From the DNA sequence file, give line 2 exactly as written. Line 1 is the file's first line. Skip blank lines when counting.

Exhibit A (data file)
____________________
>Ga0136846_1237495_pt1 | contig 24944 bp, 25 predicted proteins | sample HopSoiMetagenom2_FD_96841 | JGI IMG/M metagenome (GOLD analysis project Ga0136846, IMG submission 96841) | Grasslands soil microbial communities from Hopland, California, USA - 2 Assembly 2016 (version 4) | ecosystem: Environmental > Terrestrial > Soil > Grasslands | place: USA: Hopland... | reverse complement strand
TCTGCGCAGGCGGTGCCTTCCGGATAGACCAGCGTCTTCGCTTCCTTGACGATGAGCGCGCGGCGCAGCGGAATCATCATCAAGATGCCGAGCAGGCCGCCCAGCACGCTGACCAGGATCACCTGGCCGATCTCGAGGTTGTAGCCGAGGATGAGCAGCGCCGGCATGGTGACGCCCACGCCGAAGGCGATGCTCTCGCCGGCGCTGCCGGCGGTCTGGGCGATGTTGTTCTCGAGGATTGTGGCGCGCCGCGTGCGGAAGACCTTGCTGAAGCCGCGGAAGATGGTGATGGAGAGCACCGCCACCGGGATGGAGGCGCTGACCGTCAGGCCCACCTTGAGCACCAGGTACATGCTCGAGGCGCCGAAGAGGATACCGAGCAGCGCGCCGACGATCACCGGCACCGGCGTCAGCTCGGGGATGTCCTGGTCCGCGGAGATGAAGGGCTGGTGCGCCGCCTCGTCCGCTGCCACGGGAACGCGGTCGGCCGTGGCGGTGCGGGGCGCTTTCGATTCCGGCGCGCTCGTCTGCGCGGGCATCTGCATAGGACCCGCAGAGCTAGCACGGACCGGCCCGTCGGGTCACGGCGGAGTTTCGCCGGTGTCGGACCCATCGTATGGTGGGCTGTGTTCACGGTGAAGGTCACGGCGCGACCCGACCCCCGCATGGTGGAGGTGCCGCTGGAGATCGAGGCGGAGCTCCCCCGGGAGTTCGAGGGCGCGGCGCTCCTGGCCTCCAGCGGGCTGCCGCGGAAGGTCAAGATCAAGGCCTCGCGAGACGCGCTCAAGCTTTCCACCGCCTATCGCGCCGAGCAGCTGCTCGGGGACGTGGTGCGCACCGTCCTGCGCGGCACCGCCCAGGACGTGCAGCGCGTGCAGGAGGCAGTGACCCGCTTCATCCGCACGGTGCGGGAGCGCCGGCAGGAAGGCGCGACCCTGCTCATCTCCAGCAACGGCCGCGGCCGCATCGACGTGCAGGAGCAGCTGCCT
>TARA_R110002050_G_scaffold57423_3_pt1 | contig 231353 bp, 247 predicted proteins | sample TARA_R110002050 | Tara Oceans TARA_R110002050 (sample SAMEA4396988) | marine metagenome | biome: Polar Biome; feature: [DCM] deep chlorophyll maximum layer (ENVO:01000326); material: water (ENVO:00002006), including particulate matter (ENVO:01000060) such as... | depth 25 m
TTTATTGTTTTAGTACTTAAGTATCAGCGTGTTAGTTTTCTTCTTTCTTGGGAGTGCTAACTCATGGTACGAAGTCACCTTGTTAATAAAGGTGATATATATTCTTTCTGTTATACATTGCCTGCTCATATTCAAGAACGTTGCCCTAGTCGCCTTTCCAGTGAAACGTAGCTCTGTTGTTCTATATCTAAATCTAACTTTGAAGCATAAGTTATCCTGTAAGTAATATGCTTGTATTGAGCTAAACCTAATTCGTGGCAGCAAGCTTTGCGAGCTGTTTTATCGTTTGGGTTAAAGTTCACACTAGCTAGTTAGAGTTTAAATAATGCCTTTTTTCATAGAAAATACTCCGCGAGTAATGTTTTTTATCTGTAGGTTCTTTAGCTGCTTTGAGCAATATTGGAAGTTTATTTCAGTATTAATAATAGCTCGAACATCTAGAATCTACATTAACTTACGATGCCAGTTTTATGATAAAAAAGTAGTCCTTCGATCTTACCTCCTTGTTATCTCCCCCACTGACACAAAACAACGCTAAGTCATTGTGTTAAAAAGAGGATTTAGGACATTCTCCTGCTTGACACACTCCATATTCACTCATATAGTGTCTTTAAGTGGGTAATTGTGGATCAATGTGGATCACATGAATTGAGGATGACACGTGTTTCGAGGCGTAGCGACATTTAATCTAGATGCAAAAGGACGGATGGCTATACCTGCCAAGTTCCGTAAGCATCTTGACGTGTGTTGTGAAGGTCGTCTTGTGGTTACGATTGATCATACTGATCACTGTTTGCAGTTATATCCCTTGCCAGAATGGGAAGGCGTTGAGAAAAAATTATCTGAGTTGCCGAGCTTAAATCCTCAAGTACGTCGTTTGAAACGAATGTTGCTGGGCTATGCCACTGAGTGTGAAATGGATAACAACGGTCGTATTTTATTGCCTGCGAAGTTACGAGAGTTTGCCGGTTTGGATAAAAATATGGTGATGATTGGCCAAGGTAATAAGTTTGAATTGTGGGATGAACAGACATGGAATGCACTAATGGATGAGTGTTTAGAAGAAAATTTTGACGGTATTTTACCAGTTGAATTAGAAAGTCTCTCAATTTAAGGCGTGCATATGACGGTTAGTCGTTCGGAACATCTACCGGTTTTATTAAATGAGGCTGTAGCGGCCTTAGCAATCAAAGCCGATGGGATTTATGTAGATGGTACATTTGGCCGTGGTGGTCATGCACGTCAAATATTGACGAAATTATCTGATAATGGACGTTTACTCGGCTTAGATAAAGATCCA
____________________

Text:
TCTGCGCAGGCGGTGCCTTCCGGATAGACCAGCGTCTTCGCTTCCTTGACGATGAGCGCGCGGCGCAGCGGAATCATCATCAAGATGCCGAGCAGGCCGCCCAGCACGCTGACCAGGATCACCTGGCCGATCTCGAGGTTGTAGCCGAGGATGAGCAGCGCCGGCATGGTGACGCCCACGCCGAAGGCGATGCTCTCGCCGGCGCTGCCGGCGGTCTGGGCGATGTTGTTCTCGAGGATTGTGGCGCGCCGCGTGCGGAAGACCTTGCTGAAGCCGCGGAAGATGGTGATGGAGAGCACCGCCACCGGGATGGAGGCGCTGACCGTCAGGCCCACCTTGAGCACCAGGTACATGCTCGAGGCGCCGAAGAGGATACCGAGCAGCGCGCCGACGATCACCGGCACCGGCGTCAGCTCGGGGATGTCCTGGTCCGCGGAGATGAAGGGCTGGTGCGCCGCCTCGTCCGCTGCCACGGGAACGCGGTCGGCCGTGGCGGTGCGGGGCGCTTTCGATTCCGGCGCGCTCGTCTGCGCGGGCATCTGCATAGGACCCGCAGAGCTAGCACGGACCGGCCCGTCGGGTCACGGCGGAGTTTCGCCGGTGTCGGACCCATCGTATGGTGGGCTGTGTTCACGGTGAAGGTCACGGCGCGACCCGACCCCCGCATGGTGGAGGTGCCGCTGGAGATCGAGGCGGAGCTCCCCCGGGAGTTCGAGGGCGCGGCGCTCCTGGCCTCCAGCGGGCTGCCGCGGAAGGTCAAGATCAAGGCCTCGCGAGACGCGCTCAAGCTTTCCACCGCCTATCGCGCCGAGCAGCTGCTCGGGGACGTGGTGCGCACCGTCCTGCGCGGCACCGCCCAGGACGTGCAGCGCGTGCAGGAGGCAGTGACCCGCTTCATCCGCACGGTGCGGGAGCGCCGGCAGGAAGGCGCGACCCTGCTCATCTCCAGCAACGGCCGCGGCCGCATCGACGTGCAGGAGCAGCTGCCT